Mr. Hickambottom will be forever remembered as a champion of excellence in education and a strong voice for improving academic achievement for all, particularly for disadvantaged and minority students.
Nathaniel Rosen | 1965
Nathaniel “Nick” Rosen is an award-winning cellist and professor of music. His cello was crafted in 1738 by Domenico Montagnana, the “Mighty Venetian.” The instrument was previously owned by Adrien-Francois Servais (1807-1866) who invented the endpin.
Rosen has soloed for, among others, the philharmonic orchestras of New York, Los Angeles, Philadelphia and Dresden, the Czech Philharmonic and the London Symphony Orchestra. He has taught at the University of Illinois, has been a faculty member for the Manhattan School of Music and currently teaches at USC.
Gail Tusan-Joyner | 1974
Gail Tusan Joyner is a well-known attorney in the Atlanta area, having served as president of the Georgia Association of Black Women Attorneys. She is a member of the American and National bar associations.
More recently, Ms. Joyner has served as President of the Atlanta Legal Aid Society and is a practicing partner with the law firm of Joyner and Joyner. She renders pro-bono legal assistance through the Georgia Volunteer Lawyers for the Arts. Ms. Joyner co-chairs the Minority Liaison Committee of the Atlanta Council of Younger Lawyers of the Atlanta Bar Association.
Darrell Evans hit 414 home runs in his 21-year Major League Baseball career with the Atlanta Braves (‘69-‘76, ’89), San Francisco Giants (’76-’83) and Detroit Tigers (’84-’88). His breakthrough year was 1973, his first of two All-Star seasons. He hit 41 home runs for Atlanta, becoming part of the first trio (Hank Aaron, Davey Johnson) to hit 40 or more homers for the same team in the same season. He was on first base when Aaron hit his historic 715th career homer in 1974, breaking Babe Ruth’s record as the all-time home run king, a title he held for 33 years. Evans was selected to the National League All-Star team for the second time in 1983, his final year with the Giants. He won his only World Series championship in 1984, as a member of the Detroit Tigers, defeating the San Diego Padres, whose second baseman, Alan Wiggins, was another Muir grad. It marked the first time two players from the same high school played against one another in a World Series. In 1985, at age 38, he became the oldest player to lead the league in home runs and the first to hit 40 home runs in both leagues. He was the second of three players (Reggie Jackson, Alex Rodriguez) to hit 100 home runs with three different teams.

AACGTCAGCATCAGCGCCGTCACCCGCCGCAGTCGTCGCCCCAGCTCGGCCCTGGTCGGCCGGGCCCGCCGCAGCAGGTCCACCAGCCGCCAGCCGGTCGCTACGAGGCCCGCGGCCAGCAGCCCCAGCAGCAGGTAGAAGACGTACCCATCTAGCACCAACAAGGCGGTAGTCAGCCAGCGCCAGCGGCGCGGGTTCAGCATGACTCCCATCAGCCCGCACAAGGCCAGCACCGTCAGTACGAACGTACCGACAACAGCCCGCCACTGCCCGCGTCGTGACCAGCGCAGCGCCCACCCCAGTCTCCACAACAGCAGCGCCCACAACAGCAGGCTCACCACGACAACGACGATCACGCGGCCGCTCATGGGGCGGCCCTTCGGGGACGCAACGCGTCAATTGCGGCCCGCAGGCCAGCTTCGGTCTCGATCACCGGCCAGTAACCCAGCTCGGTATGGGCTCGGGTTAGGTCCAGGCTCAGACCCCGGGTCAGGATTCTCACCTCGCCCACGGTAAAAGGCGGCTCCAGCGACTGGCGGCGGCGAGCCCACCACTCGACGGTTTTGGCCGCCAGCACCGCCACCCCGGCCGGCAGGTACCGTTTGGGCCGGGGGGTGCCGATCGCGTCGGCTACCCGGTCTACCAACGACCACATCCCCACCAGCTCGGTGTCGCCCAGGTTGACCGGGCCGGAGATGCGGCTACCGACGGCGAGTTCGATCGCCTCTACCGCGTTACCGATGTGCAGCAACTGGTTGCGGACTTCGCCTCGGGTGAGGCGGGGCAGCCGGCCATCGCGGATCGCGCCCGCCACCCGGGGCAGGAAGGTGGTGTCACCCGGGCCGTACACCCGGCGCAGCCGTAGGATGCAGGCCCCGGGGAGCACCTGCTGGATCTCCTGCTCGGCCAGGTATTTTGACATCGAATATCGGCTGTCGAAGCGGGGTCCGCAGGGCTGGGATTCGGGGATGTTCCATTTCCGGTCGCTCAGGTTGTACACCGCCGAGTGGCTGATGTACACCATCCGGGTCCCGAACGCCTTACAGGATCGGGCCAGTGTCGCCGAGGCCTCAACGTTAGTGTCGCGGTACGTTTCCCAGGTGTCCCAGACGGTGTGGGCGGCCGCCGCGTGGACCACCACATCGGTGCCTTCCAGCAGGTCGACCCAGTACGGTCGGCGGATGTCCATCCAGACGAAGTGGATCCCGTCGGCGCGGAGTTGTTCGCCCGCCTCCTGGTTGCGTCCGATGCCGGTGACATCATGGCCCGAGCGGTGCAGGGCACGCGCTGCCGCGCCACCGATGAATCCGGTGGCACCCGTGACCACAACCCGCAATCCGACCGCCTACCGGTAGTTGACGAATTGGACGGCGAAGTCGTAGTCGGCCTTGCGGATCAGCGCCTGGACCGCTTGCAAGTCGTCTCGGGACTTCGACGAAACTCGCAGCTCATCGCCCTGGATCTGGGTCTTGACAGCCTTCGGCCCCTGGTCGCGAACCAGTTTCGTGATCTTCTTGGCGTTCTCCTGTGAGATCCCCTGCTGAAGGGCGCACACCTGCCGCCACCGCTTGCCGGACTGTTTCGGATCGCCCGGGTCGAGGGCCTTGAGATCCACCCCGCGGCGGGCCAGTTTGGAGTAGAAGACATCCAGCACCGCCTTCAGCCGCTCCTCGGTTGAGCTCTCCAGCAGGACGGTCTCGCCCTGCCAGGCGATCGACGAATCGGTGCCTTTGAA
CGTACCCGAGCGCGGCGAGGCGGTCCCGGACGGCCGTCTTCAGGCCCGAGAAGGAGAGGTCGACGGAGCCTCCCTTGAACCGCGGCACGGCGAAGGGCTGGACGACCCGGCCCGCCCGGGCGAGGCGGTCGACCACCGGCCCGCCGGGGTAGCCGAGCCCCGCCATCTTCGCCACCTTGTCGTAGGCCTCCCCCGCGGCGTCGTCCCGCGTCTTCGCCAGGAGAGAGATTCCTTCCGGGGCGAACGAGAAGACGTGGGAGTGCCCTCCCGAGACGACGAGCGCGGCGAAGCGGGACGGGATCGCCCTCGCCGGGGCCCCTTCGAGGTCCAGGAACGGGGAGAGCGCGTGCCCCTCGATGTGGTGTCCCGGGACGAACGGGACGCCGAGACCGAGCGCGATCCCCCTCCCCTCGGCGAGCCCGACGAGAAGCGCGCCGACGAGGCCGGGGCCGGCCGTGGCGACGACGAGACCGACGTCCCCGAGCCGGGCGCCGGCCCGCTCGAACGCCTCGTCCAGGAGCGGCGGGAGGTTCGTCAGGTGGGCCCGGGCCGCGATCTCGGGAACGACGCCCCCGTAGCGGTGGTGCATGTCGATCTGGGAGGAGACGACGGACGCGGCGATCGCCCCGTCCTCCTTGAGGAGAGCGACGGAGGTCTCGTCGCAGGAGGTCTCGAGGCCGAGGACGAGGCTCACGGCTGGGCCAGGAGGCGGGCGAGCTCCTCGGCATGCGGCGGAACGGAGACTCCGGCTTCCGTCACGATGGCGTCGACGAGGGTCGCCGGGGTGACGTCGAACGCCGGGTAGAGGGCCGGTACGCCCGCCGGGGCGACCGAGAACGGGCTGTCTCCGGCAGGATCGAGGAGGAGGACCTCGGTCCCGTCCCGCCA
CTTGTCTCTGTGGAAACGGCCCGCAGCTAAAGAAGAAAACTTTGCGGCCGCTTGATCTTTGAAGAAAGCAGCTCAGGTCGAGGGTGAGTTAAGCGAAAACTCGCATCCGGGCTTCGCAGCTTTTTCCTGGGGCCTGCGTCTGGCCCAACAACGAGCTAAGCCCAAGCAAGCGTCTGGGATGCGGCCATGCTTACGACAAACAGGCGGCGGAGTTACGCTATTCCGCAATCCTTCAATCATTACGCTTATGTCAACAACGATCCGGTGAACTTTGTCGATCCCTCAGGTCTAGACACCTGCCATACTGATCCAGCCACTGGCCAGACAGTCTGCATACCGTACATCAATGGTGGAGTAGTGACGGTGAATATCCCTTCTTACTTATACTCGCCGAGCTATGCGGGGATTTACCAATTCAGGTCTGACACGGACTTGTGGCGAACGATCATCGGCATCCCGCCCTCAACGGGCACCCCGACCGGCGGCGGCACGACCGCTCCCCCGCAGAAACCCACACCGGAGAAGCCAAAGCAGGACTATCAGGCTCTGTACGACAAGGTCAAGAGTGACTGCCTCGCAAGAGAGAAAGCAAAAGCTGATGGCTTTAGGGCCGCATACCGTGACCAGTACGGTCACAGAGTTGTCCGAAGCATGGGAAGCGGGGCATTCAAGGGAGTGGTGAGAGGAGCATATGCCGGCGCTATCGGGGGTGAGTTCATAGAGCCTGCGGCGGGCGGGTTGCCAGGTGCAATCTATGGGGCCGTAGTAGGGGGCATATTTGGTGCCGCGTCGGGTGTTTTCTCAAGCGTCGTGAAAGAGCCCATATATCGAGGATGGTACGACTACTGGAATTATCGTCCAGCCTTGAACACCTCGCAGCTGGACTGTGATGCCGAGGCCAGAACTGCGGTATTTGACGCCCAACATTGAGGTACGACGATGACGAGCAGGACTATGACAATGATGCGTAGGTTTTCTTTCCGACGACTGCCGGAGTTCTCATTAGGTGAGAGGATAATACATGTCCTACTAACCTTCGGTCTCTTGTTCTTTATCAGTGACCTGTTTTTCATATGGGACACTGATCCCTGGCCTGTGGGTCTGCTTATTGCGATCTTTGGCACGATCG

Major-General Royal N. Moore Jr. | 1954
General Moore was awarded the Joint Service Commendation medal and the Navy Commendation Medal for his service with Headquarters Military Assistance in Vietnam. He attended the U.S. Army Command and General Staff College at Ft. Levenworth, Kan. Squadrons under his command were awarded the 1975 Chief of Naval Operations Safety Award; the 1976 CMC Efficiency Award; and the Meritorious Unity Commendation. He personally received the Meritorious Service Medal.
Edwin Norgord | 1948
In 1955 Mr. Norgord won a second-place news photography award in the international Graflex contest. He was a 1969 winner of the Forest Lawn Sweepstakes for the California Press Photographers Association; and was named Photographer of the Year in 1970 by the California Press Association.
Mr. Norgord has had pictures in Life Magazine, Esquire and Sports Illustrated, among others.
Dr. Oscar Streeter | 1975
Dr. Streeter served on the staff of Kaiser Permanente Medical Group, Regional Center for Radiation Oncology. He has received many awards and honors, such as the National Medical Fellowship, a scholarship from Howard University School of Medicine; the Ulrich K. Henschke/Frederick Drew Award, given to the outstanding senior in Radiation Oncology; the J.B. Johnson Award for outstanding student in cardiology; and the Senior Student Clinical Excellence Award in psychiatry.